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A Letter to The Bipolar Writer

What a journey it has been to get here, James.

I can remember a time where you honestly believed that you would never make it. You always thought that the darkness that still sometimes engulfs your life would eventually take you— and there were a few close calls along the way. Somehow you find the will to fight, even on those days where you thought it would be your last.

Look at you now. Just a few months away from getting your Bachelor’s Degree in creative writing with a specialization in fiction. You found your writing side in the past few years in minoring in screenwriting, political science, and journalism. It has been a journey of peaks and valleys, the good and bad parts of being Bipolar seemed always find its way in your studies— and yet you are going to graduate summa cum laude. I remember the doubts you had over the last four years, and each time you proved yourself wrong by always excelling at everything school threw at you.

Even though you never got your Hogwarts letter, you still maintained your love for reading. Now you have turned that love into a writing career.

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I can barely remember your first birthday after your diagnosis became Bipolar One. You were a different person then, and you have come so far from the days where you barely noticed time passing you by in this life. The first three years of your diagnosis was filled with so much negative. Depression became your most familiar companion. Anxiety seemed to fill your days, and so you hid from the world— and you barely left your house those three years.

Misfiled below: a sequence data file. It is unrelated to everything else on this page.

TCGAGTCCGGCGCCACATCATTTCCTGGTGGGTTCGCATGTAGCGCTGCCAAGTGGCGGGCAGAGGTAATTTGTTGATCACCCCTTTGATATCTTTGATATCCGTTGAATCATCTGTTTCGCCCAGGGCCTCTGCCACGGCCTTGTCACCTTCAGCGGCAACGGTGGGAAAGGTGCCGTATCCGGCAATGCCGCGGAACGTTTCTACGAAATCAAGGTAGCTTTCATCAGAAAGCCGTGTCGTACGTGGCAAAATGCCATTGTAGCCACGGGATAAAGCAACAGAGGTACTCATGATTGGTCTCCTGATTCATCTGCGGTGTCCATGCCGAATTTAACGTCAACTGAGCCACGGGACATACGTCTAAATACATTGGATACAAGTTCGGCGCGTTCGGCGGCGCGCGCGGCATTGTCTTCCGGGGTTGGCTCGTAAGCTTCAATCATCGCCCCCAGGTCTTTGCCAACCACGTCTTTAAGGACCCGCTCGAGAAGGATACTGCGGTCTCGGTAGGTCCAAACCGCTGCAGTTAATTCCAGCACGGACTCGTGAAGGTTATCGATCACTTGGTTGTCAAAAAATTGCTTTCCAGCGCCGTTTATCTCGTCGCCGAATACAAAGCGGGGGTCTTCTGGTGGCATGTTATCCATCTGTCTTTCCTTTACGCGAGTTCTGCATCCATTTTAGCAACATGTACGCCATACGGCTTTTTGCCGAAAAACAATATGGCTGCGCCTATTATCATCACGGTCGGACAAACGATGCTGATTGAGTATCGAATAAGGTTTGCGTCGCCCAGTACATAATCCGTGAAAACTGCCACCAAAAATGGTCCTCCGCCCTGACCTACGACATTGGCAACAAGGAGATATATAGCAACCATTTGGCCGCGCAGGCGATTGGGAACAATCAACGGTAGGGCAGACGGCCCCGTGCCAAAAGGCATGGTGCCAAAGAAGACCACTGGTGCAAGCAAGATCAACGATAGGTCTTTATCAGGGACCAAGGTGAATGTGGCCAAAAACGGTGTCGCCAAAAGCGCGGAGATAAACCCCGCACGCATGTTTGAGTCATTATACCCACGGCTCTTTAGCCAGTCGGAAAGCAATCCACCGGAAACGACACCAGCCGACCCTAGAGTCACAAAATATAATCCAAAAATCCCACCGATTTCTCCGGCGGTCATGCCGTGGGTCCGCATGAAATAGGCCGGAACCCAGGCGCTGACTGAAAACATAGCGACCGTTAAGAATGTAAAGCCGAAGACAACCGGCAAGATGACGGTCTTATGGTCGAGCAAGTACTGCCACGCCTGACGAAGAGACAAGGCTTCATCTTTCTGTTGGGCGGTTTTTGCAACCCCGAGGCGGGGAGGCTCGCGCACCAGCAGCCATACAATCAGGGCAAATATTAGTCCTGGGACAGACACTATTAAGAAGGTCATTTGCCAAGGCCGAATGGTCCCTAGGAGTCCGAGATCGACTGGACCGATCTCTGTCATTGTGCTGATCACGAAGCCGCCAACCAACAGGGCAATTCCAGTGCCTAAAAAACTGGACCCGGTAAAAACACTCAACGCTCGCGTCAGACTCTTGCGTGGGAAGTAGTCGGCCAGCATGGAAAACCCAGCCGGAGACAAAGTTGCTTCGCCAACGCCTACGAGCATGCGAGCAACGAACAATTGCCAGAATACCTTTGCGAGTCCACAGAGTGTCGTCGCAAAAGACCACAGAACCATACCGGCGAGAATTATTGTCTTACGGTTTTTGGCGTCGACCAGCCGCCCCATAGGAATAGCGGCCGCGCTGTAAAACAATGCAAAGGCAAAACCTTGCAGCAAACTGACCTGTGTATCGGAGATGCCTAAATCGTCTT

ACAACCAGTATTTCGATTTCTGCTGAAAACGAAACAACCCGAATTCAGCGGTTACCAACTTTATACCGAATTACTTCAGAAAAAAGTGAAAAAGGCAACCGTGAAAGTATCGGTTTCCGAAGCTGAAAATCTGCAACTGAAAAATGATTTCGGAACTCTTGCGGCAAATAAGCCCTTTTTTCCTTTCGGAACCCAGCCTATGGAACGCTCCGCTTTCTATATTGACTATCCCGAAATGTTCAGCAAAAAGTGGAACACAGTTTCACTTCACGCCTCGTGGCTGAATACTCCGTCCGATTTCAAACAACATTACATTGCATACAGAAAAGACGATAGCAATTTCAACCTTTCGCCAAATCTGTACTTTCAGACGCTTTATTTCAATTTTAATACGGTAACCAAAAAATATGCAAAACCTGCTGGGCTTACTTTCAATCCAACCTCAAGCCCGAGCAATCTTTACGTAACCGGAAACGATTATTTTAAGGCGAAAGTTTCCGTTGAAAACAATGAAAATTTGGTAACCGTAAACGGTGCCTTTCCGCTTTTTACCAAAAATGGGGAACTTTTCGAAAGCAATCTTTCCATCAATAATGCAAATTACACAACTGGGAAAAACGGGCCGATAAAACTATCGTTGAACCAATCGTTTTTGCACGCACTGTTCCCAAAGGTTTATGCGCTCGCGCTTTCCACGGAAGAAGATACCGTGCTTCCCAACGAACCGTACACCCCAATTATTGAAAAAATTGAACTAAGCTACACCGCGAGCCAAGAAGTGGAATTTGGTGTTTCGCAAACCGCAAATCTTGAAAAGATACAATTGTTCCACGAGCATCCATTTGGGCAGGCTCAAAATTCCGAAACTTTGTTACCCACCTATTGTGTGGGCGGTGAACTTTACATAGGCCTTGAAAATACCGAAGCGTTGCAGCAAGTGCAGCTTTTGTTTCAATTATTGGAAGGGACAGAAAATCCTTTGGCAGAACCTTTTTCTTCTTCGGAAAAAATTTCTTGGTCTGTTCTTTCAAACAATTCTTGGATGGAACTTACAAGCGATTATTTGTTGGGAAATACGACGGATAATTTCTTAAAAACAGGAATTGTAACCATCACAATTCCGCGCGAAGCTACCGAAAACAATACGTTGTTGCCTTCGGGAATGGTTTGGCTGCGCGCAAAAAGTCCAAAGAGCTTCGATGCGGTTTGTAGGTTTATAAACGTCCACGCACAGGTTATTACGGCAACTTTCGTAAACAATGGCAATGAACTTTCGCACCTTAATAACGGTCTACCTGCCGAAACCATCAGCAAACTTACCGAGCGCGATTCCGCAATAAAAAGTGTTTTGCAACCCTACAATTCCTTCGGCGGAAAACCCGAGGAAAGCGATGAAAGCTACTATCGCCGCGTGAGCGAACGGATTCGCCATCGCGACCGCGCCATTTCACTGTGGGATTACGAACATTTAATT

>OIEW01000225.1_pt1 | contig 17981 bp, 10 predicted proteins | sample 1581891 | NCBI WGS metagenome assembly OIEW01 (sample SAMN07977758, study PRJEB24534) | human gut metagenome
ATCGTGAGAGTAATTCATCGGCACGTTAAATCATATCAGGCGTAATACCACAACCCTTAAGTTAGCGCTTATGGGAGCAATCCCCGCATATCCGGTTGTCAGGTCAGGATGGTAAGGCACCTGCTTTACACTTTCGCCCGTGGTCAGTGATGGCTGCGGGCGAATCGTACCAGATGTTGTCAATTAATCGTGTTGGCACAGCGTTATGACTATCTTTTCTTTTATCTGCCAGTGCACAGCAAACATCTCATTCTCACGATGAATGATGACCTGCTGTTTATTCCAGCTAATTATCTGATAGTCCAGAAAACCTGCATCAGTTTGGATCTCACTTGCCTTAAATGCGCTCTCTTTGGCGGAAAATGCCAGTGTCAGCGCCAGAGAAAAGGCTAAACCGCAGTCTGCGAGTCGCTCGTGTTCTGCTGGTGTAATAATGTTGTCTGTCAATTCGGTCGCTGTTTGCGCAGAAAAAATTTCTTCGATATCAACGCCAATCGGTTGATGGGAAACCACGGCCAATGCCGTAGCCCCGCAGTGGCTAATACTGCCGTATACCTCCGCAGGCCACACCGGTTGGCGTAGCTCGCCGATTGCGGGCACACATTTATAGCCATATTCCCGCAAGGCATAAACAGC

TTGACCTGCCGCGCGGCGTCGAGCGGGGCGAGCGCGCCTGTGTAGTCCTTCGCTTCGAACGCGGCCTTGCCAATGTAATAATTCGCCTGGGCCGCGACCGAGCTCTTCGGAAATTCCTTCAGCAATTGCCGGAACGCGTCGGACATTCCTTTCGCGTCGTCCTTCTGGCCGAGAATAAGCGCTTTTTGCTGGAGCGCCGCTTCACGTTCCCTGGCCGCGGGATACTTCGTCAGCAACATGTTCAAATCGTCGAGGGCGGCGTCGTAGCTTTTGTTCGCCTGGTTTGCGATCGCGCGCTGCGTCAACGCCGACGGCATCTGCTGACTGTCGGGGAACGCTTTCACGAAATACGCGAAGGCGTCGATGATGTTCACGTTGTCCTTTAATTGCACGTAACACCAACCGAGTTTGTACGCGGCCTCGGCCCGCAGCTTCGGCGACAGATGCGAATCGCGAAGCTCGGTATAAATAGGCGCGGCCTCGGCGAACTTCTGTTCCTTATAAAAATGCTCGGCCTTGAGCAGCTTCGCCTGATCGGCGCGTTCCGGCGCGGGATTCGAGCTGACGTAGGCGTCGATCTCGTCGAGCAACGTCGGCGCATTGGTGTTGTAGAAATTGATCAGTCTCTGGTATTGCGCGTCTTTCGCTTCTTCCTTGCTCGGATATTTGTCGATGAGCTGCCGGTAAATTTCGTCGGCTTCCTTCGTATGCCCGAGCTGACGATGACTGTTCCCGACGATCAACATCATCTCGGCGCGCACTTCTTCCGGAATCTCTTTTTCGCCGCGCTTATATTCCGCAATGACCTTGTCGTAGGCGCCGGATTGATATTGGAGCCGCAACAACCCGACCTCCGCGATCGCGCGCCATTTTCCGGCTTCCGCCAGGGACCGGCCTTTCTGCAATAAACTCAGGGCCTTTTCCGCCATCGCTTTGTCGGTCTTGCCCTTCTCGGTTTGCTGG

I always wondered why you gave into the darkness three different times in your life and turned to suicide as a way to escape. It was the worst parts of your life, and luckily you survived. Now, look at you, sharing your experiences with suicide and self-harm to advocate that there is a better way. Suicide is never the answer— that is what you tell people now. You had to live through a lot, but it was all worth it to help others. I believe that you are helping people.

Who knew you could find the strength to tell your story. You really have come a long way, and now you have a real chance at helping others. Writing and creating The Bipolar Writer blog was the best decision that you made outside of going back to school. Now you have finished the first draft of your memoir, and now you are looking toward the future instead of the past.